William Shakespeare has been a very important part of my life, especially my married life. My husband proposed on April 23, Shakespeare’s birthday, and we were married a year later on April 23.
We decided, instead of the traditional vows, to each choose a Shakespeare sonnet that would best express what we felt for each other.
My husband chose Sonnet 29, one of the most famous and best-loved of all Shakespeare’s sonnets. I am still immensely flattered and humbled by his choice. This year, on April 23rd, we will celebrate our 36th wedding anniversary, and I absolutely believe that William Shakespeare’s words are very much a part of why our marriage has endured.
Click here for Sonnet 29:
When, in disgrace with fortune and men’s eyes
by William Shakespeare
When, in disgrace with fortune and men’s eyes,
I all alone beweep my outcast state,
And trouble deaf heaven with my bootless cries,
And look upon myself and curse my fate,
Wishing me like to one more rich in hope,
Featured like him, like him with friends possessed,
Desiring this man’s art and that man’s scope,
With what I most enjoy contented least;
Yet in these thoughts myself almost despising,
Haply I think on thee, and then my state,
(Like to the lark at break of day arising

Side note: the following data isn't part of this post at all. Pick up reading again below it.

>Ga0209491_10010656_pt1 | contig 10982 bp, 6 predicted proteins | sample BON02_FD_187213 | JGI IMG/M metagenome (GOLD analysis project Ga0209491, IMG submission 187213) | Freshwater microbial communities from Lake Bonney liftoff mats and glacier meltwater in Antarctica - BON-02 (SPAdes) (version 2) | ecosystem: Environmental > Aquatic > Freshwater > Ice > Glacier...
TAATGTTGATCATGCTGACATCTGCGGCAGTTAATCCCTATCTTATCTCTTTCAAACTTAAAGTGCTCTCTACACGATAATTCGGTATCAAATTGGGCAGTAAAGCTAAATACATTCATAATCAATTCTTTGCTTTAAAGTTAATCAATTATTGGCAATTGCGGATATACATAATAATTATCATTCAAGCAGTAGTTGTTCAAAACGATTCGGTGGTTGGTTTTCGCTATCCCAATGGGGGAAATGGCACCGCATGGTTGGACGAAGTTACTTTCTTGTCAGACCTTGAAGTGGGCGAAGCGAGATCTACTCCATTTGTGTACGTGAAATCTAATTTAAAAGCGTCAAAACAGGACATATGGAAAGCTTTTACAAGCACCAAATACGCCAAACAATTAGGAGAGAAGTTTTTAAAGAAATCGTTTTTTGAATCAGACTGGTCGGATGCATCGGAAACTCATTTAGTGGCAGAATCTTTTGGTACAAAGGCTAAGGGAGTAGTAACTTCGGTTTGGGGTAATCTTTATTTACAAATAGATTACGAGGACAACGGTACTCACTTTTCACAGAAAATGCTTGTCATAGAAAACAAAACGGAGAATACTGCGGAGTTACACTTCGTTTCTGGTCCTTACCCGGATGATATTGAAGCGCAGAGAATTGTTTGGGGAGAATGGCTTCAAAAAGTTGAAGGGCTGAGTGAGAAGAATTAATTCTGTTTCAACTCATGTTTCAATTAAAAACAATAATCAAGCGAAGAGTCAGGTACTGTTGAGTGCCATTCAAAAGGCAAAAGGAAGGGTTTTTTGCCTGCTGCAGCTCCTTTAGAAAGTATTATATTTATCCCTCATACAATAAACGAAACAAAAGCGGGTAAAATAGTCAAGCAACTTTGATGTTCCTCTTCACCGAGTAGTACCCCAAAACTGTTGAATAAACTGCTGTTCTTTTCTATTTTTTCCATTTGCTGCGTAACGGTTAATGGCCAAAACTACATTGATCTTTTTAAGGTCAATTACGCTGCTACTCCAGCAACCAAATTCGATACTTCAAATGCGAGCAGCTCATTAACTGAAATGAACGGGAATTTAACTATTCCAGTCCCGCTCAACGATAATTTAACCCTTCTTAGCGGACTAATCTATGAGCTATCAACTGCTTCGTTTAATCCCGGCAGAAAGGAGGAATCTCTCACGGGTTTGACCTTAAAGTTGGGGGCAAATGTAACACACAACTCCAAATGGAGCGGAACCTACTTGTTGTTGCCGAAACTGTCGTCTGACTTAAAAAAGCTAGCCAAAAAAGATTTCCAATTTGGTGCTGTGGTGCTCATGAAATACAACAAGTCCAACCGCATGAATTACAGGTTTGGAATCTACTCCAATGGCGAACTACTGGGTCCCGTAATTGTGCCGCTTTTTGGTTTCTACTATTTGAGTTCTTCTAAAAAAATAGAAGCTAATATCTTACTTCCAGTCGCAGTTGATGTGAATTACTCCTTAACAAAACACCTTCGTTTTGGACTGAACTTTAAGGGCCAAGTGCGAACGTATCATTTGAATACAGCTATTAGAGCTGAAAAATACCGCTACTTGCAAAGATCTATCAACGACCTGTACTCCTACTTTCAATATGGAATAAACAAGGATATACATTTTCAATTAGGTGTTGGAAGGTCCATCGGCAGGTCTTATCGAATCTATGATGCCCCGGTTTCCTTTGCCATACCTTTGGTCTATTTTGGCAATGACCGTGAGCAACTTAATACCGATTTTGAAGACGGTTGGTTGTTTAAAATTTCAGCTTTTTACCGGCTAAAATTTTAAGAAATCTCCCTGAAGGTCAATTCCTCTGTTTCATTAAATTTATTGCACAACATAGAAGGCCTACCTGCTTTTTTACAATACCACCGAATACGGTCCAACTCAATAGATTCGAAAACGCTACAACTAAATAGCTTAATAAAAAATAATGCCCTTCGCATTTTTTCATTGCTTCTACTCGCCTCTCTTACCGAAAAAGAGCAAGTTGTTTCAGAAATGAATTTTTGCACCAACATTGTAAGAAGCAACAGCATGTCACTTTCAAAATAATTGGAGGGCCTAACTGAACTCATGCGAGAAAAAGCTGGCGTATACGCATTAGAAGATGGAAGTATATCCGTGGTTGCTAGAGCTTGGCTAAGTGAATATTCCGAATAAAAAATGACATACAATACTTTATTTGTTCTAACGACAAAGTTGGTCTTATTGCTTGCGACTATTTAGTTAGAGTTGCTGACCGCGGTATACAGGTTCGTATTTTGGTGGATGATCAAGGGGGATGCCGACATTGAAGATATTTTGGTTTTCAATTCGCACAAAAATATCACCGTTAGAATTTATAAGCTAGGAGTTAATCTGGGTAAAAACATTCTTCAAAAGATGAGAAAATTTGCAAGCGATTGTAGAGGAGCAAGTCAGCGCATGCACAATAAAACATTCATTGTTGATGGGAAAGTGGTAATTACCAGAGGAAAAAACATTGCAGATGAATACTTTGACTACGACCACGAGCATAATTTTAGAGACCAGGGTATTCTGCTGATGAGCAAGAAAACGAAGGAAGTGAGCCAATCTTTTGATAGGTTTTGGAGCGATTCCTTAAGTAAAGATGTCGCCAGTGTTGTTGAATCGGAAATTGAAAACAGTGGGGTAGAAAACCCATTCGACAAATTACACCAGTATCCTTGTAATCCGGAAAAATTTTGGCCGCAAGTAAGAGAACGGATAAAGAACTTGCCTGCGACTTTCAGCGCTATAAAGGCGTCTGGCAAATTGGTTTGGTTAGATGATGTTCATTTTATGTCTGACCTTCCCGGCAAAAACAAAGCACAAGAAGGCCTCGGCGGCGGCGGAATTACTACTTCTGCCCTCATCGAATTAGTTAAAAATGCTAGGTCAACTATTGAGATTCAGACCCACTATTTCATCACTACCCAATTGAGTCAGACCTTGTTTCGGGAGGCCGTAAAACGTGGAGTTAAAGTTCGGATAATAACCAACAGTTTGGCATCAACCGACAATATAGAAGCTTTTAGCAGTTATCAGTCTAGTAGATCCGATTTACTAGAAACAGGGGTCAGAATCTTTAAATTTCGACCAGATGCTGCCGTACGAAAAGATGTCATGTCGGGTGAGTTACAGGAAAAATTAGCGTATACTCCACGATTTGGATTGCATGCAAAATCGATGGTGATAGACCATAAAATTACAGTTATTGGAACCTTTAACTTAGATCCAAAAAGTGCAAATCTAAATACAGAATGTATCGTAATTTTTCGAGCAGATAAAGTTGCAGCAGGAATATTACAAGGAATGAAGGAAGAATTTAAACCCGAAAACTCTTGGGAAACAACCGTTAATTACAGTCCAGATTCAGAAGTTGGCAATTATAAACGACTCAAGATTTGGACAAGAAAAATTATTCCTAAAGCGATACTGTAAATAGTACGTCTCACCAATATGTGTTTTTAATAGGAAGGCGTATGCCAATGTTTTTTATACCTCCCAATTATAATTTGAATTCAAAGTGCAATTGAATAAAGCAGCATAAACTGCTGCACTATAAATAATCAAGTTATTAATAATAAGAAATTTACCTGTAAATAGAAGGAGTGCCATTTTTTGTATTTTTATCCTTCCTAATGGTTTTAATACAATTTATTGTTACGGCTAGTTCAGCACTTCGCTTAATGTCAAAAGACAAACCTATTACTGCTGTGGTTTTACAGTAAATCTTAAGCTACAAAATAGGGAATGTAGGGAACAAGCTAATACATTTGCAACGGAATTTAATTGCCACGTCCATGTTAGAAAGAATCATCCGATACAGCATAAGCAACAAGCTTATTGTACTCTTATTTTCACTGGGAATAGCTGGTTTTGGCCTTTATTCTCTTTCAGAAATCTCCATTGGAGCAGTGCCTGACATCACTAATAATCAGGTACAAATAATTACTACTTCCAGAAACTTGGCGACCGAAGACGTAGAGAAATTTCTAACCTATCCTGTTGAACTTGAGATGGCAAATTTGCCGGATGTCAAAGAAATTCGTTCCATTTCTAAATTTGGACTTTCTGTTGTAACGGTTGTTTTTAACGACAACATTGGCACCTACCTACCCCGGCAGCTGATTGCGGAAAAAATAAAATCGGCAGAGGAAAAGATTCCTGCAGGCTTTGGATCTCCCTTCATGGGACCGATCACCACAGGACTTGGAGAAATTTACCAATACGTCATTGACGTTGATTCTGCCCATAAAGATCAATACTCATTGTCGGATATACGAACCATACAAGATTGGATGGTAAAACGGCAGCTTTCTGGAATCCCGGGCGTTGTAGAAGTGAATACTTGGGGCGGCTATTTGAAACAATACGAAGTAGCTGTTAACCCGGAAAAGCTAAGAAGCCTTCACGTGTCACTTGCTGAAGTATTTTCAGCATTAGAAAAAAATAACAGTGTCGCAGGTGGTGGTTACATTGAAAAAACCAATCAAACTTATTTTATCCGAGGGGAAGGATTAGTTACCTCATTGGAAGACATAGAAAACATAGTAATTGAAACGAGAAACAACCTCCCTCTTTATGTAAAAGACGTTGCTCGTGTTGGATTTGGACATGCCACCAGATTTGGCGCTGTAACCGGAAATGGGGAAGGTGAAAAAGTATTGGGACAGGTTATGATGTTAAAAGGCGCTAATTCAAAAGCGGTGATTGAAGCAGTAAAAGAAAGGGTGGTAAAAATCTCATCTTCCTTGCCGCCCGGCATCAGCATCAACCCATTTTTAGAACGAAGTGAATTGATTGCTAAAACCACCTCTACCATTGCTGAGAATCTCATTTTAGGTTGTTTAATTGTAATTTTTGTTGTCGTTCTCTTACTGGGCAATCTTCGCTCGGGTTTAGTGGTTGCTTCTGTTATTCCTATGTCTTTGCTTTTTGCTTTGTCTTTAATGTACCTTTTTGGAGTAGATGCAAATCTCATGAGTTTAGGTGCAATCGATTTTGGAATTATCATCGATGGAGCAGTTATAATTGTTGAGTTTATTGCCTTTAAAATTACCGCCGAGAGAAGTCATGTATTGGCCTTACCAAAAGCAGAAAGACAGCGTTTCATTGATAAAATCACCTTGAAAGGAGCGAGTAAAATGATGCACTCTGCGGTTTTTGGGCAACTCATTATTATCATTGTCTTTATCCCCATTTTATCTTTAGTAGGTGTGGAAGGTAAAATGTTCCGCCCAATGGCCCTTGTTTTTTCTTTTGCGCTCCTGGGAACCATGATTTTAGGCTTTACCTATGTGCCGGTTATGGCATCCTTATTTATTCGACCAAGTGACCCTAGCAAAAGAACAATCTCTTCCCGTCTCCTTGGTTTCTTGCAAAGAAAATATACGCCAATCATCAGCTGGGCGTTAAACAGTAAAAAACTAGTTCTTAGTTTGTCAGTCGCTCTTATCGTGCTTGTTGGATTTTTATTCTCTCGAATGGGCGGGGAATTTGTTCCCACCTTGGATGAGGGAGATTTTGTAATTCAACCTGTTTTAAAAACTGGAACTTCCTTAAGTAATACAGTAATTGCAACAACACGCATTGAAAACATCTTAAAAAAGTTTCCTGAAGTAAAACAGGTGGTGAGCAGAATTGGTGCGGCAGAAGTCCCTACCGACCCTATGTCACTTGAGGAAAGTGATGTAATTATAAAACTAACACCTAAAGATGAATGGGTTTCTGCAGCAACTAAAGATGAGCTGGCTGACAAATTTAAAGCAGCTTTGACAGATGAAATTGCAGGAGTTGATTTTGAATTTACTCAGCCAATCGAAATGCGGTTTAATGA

From sullen earth) sings hymns at heaven’s gate;
. . . For thy sweet love remembered such wealth brings
. . . That then I scorn to change my state with kings.
Oh, and for those of you wondering which sonnet I chose, it was this one:
Those lines that I before have writ do lie
by William Shakespeare
Those lines that I before have writ do lie,
Even those that said I could not love you dearer:
Yet then my judgment knew no reason why
My most full flame should afterwards burn clearer.
But reckoning Time, whose million’d accidents
Creep in ‘twixt vows, and change decrees of kings,
Tan sacred beauty, blunt the sharp’st intents,
Divert strong minds to the course of altering things;
Alas! why, fearing of Time’s tyranny,
Might I not then say, ‘Now I love you best,’
When I was certain o’er incertainty,
Crowning the present, doubting of the rest?
. . . Love is a babe, then might I not say so,
. . . To give full growth to that which still doth grow?
It isn’t as well-known as Sonnet 29, but I knew even on our wedding day that love would be an ever-growing and changing feeling, having to weather many storms and trials, as well as all our joys. That has certainly proved to be true.
May all of you, Dear Readers, be so fortunate as to find your bright particular star to love, and be loved by.